Carolina Tatoosh, who operates youth and seniors programs for Hupacasath First Nation, is one of this year's recipients of a BC Achievement Foundation award.
Carolina Tatoosh will eventually receive a prestigious provincial accolade.
But it is uncertain when Tatoosh, who has served as the youth and elders community work co-ordinator for Hupacasath First Nation for the past two decades, will be presented with her BC Achievement Foundation award.
Tatoosh is also not sure when she will be able to return to her job for which she is being recognized. She was laid off in mid-March when restrictions were put in place to hopefully limit the spread of COVID-19.
It was announced on April 27 that Tatoosh is one of 25 individuals from the province who will receive a BC Achievement Foundation award this year. But a presentation ceremony in Victoria to recognize all recipients in late April was postponed due to pandemic restrictions. A rescheduled date for the ceremony has yet to be announced.
This marks the 17th year provincial officials have handed out the BC Achievement Foundation awards. They are presented to residents of the province who build better, stronger, more resilient communities and shine as examples of dedication and service.
“You don’t do your job to be nominated for anything,” Tatoosh said. “You just do your job. But it’s nice to be recognized for those people you’ve been around for so many years.”
Tatoosh, 51, was born in Bolivia. She married Hupacasath First Nation member Tom Tatoosh in 2000.
Before becoming Hupacasath’s youth/elder co-ordinator 20 years ago, Tatoosh had spent seven years as a community worker for the First Nation, providing in-house care for elders.
There’s no denying Tatoosh has been a key member of the community for many years now. But she also is pleased with how she has been received.
“This job has been one of the most important opportunities that I have ever been given,” she said. “I love my job and most of all I love the Hupacasath community for opening their arms to me.”
Tatoosh has equally enjoyed working with youth and elders.
“Working with youth for the past 20 years has allowed me to live out my own youth through play and crafts,” she said.
Programs she has spearheaded include after-school arts and crafts sessions, swim outings and tutoring at the First Nation’s youth centre, which opened a half dozen years ago.
She’s also organized tubing and skiing trips as well as drum making programs and cooking classes.
“You name it and we’ve done it,” Tatoosh said.
For seniors, she has held countless excursions.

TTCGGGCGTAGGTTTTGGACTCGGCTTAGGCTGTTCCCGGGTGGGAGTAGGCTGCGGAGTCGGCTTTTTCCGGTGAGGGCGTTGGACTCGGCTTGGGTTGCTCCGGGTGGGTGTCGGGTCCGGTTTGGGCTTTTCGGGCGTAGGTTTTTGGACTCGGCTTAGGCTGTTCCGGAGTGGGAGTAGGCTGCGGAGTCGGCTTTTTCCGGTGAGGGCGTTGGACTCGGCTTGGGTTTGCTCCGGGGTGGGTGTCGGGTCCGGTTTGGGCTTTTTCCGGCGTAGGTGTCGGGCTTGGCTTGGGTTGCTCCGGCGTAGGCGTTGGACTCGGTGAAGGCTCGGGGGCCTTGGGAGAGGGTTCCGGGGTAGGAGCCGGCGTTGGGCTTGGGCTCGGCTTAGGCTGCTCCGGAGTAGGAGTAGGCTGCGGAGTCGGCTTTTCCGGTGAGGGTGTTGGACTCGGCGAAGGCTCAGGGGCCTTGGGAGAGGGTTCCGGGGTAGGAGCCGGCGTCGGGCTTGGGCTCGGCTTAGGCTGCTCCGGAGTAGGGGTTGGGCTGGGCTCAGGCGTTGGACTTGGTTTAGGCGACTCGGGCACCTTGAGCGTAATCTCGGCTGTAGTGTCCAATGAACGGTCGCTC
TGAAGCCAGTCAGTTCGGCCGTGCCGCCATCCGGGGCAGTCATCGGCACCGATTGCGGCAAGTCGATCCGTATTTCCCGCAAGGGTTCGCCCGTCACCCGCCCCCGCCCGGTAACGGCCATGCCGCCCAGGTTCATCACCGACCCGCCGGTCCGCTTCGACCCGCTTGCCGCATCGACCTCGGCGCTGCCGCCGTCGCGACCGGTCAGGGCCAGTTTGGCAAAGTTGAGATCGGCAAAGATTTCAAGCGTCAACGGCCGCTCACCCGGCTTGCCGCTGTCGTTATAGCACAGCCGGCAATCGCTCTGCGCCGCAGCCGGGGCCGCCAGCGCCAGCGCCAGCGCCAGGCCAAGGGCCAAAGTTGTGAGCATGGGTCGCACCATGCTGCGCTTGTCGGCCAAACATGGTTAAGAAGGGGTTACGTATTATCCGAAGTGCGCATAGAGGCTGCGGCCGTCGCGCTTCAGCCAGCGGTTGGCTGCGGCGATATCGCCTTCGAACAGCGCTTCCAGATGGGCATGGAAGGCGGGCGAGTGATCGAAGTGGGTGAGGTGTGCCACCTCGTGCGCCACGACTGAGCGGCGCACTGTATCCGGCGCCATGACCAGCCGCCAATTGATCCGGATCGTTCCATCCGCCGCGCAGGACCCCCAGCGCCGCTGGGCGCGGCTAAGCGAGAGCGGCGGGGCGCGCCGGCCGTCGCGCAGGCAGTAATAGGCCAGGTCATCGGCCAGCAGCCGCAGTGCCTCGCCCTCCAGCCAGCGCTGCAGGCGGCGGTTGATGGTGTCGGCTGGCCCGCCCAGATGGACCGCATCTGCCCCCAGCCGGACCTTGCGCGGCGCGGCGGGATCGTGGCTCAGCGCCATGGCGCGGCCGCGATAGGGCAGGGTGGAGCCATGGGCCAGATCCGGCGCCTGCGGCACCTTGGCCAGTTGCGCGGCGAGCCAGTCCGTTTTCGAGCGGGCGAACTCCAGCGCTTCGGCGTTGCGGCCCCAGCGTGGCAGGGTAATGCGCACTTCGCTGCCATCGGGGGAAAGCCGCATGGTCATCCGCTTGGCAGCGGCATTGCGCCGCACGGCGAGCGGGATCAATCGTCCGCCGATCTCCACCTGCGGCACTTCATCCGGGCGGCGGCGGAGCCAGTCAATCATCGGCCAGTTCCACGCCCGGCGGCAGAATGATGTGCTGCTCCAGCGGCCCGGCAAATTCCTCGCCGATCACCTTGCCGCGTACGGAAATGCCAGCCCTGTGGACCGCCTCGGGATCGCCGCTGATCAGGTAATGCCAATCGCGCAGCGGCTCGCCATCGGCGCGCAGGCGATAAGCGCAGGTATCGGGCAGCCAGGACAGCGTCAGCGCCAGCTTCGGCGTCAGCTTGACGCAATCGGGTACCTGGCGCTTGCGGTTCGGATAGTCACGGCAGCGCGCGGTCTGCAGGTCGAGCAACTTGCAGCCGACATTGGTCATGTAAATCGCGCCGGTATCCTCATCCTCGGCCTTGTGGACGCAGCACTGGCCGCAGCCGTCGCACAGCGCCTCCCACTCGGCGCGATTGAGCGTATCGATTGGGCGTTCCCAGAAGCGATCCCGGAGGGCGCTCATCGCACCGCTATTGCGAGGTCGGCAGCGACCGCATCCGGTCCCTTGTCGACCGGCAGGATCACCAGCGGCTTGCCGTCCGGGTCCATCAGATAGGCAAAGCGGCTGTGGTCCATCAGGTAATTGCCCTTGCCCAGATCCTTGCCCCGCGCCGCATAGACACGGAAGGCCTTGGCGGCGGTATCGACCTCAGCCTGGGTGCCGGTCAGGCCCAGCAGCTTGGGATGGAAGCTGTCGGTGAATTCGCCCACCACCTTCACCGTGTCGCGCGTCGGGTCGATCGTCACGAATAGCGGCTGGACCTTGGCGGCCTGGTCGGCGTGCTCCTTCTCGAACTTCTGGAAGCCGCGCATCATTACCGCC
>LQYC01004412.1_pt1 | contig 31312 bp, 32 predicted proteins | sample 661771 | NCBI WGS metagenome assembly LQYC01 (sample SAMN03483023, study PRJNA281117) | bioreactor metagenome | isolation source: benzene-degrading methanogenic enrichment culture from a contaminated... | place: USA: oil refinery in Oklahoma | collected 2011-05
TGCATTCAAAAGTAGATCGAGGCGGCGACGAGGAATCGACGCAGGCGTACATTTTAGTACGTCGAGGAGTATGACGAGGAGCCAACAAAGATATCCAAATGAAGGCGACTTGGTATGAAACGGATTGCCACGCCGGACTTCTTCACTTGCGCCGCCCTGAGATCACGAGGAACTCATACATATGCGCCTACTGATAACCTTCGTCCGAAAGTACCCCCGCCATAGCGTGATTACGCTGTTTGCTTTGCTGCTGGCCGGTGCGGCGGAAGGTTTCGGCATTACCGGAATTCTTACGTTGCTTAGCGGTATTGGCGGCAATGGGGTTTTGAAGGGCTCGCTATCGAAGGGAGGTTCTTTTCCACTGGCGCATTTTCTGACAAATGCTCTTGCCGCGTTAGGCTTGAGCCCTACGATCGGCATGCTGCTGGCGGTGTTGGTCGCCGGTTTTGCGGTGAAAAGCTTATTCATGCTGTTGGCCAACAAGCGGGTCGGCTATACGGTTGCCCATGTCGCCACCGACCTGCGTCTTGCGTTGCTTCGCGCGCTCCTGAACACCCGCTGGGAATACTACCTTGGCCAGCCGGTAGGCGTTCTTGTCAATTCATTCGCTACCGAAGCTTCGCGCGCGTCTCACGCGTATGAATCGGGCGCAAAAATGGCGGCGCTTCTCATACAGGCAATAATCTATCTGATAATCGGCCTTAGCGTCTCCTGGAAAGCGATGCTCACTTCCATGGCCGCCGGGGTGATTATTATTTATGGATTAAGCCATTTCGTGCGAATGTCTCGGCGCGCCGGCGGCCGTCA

“Most are outside activities,” she said. “Every single month we go to another community on the island. They kind of dictate to me what they want to do.”
Tatoosh said she has greatly benefitted from these outings.
“It has brought so many different people into my life,” she said. “I have had the privilege to learn from so many different elders from different nations. The culture is very important to the people.”
Tatoosh has no idea when she’ll be able to return to her job.
“I'm not going to lie,” she said. “At first I was happy to be off because I felt like I was burning out. It’s almost like the universe said here's a couple days off. But now I am missing the kids. We keep in touch through Instagram.”
Tatoosh, however, realizes it will in all likelihood be a summer unlike one she has had in numerous years.
“I am so worried about what summer is going to look like for the kids because we are so used to being at the lake, camping and enjoying all the different programs that are scheduled to keep them busy,” she said. “I usually have them every day during the summer because parents are working or fishing. This has disrupted so many lives in so many different ways.”
Tatoosh added a youth conference that several Hupacasath youngsters had planned to attend in Kelowna has been cancelled.
Though she isn’t sure when she’ll return to work, Tatoosh realizes there will be plenty to do once there is some sort of normalcy. In fact, she’s contemplating asking for some additional support via a part-time worker to assist her with all of the programs she provides for youth and elders.
“We’re getting more and more kids and more people (out for programs),” she said. “I don’t think it’s a job for just one person.”
Tatoosh added her husband and daughter Lindsey as well as several others have contributed to the success of Hupacasath programs she’s operated.
“When I’m over capacity and need a second person my husband or daughter or both will come out to chaperone,” she said. “I really could not have done my job without their support and so many others, too many to mention. This job has been a team effort.”